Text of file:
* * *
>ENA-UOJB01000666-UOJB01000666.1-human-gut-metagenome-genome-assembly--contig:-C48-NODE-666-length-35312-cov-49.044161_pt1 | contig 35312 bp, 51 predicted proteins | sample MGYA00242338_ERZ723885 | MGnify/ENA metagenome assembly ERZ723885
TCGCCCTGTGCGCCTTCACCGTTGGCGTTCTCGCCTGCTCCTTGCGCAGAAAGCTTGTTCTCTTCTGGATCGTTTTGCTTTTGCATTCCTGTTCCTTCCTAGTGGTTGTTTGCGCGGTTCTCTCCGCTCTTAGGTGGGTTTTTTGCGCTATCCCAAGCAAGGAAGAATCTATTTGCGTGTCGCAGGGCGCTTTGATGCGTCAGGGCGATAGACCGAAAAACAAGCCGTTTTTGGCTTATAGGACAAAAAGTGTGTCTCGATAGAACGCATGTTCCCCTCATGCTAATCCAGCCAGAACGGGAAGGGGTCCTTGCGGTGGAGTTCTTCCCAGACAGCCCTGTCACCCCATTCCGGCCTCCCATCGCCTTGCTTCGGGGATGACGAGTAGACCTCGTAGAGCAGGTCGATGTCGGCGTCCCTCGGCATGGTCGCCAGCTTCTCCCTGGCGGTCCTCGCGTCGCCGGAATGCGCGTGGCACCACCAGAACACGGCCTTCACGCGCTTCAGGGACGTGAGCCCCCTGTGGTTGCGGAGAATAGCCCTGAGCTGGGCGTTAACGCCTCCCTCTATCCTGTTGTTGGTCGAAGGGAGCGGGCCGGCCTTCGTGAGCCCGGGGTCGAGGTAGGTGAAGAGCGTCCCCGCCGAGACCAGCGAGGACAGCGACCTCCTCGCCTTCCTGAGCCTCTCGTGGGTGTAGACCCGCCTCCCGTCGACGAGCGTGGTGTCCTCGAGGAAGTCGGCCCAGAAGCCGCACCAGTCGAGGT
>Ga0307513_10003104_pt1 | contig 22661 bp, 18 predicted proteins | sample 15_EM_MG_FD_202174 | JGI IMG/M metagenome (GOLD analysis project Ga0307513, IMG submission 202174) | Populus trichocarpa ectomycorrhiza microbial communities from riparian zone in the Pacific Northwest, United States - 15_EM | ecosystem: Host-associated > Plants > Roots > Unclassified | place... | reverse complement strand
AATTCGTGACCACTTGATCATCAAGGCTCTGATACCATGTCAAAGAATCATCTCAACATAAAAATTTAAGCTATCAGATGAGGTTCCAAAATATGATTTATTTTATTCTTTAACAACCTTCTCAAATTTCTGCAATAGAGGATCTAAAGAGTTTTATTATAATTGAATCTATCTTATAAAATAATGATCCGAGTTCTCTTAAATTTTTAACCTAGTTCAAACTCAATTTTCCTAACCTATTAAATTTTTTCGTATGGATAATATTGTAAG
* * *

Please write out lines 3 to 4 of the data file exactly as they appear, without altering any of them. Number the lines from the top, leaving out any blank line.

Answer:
>Ga0307513_10003104_pt1 | contig 22661 bp, 18 predicted proteins | sample 15_EM_MG_FD_202174 | JGI IMG/M metagenome (GOLD analysis project Ga0307513, IMG submission 202174) | Populus trichocarpa ectomycorrhiza microbial communities from riparian zone in the Pacific Northwest, United States - 15_EM | ecosystem: Host-associated > Plants > Roots > Unclassified | place... | reverse complement strand
AATTCGTGACCACTTGATCATCAAGGCTCTGATACCATGTCAAAGAATCATCTCAACATAAAAATTTAAGCTATCAGATGAGGTTCCAAAATATGATTTATTTTATTCTTTAACAACCTTCTCAAATTTCTGCAATAGAGGATCTAAAGAGTTTTATTATAATTGAATCTATCTTATAAAATAATGATCCGAGTTCTCTTAAATTTTTAACCTAGTTCAAACTCAATTTTCCTAACCTATTAAATTTTTTCGTATGGATAATATTGTAAG